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Archive for Thursday, June 11, 1992

GET THE LEAD OUT

June 11, 1992

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Lawrence homeowners face a costly solution if their tap water contains lead levels higher than federal limits, local plumbers say.

City utilities officials reported Wednesday that samples of tap water taken from eight Lawrence homes contained levels of lead that exceed federal standards.

Getting the lead levels in a home water system within safe parameters can be expensive. For example, replacing pipe for a home's drinking water system would run between $800 and $2,000, say local plumbers.

That price does not include the cost of ripping out and then repairing walls and floors to install pipes. And water filtering systems can cost more than twice that sum.

In the meantime, concerned residents can do little more than let their taps run for a while to flush out lead particles.

Eight of 60 homes the city tested showed lead levels over 15 parts per billion, a new federal standard.

The highest reading in Lawrence was 676 parts per billion 45 times greater than the acceptable federal limit. High concentrations of lead can cause serious health problems in humans.

Each of the eight homes was constructed between 1983 and 1988, when builders used a lead solder on water pipes that later was banned, said Shari Stamer, the city's laboratory services supervisor.

THE CITY issued more than 1,300 building permits between 1983 and 1988 for new single-family residences. The city targeted homes built during that period in testing for possible solder problems.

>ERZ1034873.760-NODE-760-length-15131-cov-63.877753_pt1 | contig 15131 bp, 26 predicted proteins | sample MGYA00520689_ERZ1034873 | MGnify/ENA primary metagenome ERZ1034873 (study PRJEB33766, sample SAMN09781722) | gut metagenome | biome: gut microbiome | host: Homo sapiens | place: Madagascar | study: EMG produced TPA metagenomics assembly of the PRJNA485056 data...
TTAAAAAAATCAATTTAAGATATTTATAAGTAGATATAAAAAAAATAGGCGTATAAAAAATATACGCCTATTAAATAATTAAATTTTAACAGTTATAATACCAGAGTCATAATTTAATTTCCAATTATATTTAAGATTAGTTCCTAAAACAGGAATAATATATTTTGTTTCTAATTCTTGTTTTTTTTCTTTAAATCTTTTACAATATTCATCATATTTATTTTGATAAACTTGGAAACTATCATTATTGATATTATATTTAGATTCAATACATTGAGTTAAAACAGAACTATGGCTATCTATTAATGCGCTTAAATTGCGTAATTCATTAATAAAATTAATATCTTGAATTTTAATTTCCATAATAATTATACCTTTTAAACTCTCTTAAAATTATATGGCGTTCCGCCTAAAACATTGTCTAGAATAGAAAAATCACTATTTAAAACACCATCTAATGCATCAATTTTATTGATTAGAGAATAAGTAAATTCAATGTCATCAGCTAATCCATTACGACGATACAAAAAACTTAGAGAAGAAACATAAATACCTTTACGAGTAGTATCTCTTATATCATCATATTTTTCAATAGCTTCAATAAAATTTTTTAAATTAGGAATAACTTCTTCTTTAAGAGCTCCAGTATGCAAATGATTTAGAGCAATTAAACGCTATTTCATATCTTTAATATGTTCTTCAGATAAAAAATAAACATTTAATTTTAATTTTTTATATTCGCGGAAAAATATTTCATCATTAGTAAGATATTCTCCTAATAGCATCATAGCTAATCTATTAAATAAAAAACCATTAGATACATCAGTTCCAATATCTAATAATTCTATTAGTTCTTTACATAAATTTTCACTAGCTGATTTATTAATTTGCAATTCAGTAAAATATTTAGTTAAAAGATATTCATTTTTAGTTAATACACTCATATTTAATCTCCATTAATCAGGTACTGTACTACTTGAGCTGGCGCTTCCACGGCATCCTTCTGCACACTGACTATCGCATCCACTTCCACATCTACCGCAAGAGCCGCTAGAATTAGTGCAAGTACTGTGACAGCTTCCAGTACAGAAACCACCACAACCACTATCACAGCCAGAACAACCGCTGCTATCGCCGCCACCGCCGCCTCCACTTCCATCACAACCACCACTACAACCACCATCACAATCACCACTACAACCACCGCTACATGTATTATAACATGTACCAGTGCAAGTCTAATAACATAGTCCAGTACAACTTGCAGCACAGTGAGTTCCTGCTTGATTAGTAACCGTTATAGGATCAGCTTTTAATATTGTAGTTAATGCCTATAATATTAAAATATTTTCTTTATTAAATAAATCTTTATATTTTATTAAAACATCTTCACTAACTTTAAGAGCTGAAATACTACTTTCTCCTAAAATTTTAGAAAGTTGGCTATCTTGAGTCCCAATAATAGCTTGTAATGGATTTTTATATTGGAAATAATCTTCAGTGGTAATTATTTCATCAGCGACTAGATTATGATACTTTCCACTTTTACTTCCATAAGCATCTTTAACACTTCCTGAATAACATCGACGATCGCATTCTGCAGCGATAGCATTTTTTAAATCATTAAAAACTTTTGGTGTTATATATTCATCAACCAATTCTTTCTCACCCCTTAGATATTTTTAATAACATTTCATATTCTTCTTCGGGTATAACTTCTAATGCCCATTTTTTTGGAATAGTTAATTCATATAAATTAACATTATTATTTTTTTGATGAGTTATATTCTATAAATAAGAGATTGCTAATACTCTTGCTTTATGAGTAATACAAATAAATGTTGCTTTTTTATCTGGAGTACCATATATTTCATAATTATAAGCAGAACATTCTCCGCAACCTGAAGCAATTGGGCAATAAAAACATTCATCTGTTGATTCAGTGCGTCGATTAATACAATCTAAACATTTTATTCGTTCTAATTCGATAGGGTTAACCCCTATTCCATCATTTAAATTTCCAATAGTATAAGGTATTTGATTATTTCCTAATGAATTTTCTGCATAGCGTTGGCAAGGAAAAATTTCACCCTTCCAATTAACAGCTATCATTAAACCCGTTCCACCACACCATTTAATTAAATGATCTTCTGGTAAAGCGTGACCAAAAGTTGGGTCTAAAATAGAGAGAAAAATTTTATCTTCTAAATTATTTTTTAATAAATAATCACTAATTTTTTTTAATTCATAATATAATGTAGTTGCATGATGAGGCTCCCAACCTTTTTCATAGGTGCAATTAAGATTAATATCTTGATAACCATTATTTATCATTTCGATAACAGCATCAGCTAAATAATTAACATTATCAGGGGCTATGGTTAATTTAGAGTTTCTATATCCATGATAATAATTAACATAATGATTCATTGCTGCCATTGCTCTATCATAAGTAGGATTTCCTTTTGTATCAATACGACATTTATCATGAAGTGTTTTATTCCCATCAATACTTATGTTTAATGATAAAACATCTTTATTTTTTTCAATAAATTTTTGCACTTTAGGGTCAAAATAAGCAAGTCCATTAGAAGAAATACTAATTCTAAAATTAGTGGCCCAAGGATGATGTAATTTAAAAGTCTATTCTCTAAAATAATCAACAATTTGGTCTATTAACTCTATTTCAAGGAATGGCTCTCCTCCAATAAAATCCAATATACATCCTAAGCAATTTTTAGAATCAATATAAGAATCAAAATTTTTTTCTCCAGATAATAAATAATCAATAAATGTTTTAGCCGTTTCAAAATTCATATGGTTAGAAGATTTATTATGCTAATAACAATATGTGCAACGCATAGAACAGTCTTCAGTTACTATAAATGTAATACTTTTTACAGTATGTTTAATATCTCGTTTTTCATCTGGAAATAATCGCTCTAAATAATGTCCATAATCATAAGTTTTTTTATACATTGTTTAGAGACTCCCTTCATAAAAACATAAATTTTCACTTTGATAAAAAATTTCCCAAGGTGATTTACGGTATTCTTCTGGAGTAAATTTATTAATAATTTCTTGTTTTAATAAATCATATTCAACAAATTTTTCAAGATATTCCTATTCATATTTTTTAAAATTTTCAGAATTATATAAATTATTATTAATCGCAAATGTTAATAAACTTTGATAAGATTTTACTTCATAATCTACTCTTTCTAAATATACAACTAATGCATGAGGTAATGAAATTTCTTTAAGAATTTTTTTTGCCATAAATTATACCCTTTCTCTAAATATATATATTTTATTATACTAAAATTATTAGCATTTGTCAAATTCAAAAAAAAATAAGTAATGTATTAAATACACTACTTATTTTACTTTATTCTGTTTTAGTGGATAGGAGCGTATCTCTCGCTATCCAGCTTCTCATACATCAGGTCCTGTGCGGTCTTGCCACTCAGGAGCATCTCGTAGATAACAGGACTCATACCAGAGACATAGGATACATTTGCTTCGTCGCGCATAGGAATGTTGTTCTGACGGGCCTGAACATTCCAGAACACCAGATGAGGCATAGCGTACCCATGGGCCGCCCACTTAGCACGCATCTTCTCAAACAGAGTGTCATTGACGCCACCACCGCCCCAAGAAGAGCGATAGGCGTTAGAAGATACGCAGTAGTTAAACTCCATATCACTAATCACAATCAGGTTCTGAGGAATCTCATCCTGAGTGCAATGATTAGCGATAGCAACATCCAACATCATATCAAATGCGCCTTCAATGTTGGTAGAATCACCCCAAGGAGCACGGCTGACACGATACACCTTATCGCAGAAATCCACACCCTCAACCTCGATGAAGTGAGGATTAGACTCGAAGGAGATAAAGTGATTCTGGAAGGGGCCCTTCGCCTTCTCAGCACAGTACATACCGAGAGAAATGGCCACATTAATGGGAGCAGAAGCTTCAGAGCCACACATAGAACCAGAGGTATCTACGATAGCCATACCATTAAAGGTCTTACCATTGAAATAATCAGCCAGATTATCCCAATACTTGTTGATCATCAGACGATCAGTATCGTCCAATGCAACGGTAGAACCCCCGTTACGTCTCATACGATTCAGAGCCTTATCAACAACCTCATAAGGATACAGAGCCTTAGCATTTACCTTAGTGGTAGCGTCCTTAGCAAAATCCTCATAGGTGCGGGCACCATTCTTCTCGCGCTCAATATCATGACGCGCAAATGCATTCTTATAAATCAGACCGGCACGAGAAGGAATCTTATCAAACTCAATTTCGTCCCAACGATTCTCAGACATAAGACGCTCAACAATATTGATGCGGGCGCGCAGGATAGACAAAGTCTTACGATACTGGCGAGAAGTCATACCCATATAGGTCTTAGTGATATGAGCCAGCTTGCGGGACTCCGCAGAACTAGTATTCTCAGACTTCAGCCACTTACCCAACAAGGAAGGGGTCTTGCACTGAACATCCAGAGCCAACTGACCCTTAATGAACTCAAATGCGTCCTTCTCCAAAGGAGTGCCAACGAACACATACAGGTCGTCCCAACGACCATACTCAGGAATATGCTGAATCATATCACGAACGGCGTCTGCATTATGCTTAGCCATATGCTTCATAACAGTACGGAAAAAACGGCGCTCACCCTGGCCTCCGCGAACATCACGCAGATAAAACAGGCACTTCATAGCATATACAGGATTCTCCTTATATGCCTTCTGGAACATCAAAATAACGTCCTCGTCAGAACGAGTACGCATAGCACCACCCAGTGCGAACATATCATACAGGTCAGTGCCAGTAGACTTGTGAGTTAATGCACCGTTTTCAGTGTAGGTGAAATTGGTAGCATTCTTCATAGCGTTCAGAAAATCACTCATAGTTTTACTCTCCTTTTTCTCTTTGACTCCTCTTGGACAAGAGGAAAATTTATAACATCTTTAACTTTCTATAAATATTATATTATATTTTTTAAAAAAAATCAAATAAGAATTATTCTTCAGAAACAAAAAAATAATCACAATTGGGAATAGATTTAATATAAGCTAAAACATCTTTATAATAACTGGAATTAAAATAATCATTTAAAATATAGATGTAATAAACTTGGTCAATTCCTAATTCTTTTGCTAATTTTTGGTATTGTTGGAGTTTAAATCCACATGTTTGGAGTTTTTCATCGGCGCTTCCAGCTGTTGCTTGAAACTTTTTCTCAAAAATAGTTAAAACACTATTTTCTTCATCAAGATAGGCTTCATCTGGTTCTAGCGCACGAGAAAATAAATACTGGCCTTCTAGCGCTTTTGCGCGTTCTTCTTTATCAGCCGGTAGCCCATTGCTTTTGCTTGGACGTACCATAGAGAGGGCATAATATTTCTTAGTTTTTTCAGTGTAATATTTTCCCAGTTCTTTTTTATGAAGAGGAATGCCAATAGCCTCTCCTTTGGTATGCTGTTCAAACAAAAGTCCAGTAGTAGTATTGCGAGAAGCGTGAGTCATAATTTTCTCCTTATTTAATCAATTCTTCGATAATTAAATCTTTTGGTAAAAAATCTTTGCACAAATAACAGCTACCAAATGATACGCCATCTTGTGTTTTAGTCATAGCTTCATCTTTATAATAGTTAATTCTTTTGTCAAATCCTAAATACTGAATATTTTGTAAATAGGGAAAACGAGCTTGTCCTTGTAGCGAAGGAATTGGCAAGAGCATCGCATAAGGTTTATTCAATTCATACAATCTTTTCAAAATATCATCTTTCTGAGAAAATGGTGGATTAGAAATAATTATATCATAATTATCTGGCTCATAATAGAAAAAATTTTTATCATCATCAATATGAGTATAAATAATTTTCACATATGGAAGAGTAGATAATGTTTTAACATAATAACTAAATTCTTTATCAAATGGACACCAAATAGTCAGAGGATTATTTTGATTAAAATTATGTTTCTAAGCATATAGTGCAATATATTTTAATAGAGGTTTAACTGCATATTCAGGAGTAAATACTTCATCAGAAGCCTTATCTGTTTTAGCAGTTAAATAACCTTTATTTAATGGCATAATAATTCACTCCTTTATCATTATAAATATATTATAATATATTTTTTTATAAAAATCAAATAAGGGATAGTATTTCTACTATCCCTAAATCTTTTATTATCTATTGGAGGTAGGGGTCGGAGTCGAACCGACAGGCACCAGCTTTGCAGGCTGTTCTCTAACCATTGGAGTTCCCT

Utilities officials refuse to release exact locations of the homes with high lead content in their water, but said seven of the homes were west of U.S. Highway 59. They believe the problem lies with pipes inside homes, making owners responsible.

Residents can test their drinking water for $19 at Professional Service Industries, said Heatheryn Higgens, who works in client relations for the firm.

"It's a simple one-container test," said Higgens. Residents receive a container and instructions to not use a faucet for at least eight hours, and preferably overnight, before a sample is taken.

Test results should be available in 10 working days, she said.

IF SAMPLED water shows a lead level higher than federal limits, the homeowner has few options.

Plumbing contractors can replace drinking water pipes for between $800 and $2,000 in a 1 -bathroom home. "It depends on how much structure you get into," said Kurt Guntert, sales manager for Chaney Incorporated, a local plumbing firm.

Ripping into finished walls and floors to extricate and install piping drives up the cost, Guntert said. Thus, changing pipes in a one-story ranch-style home would be less expensive than in a two-story abode.

"If you've got a two-story house with two baths upstairs, your cost could be around $2,500 or more by the time you have the walls fixed," said Kenny Breithaupt, owner of Action Plumbing.

For about twice that sum, owners could purchase a water filtering system, which will bring lead levels within federal standards.

Frank Lawrence, finance manager for United Standard of Lawrence, a dealer of water treatment systems, said the sticker price on such a system would run about $5,100.

IN THE MEANTIME, residents concerned about lead levels in their water can follow these suggestions for reducing the risk of exposure:

Let tap water run for 15 or more seconds before using water from the faucet.

Use water from the cold water tap for cooking.

Check to see if lead solder was used when plumbing was installed.

Inquiries about lead testing have picked up in the past few months, Higgens said.

"People in town are concerned about it. I've been getting about 50 calls a day. It's just become a lot more prevalent in the media," she said.

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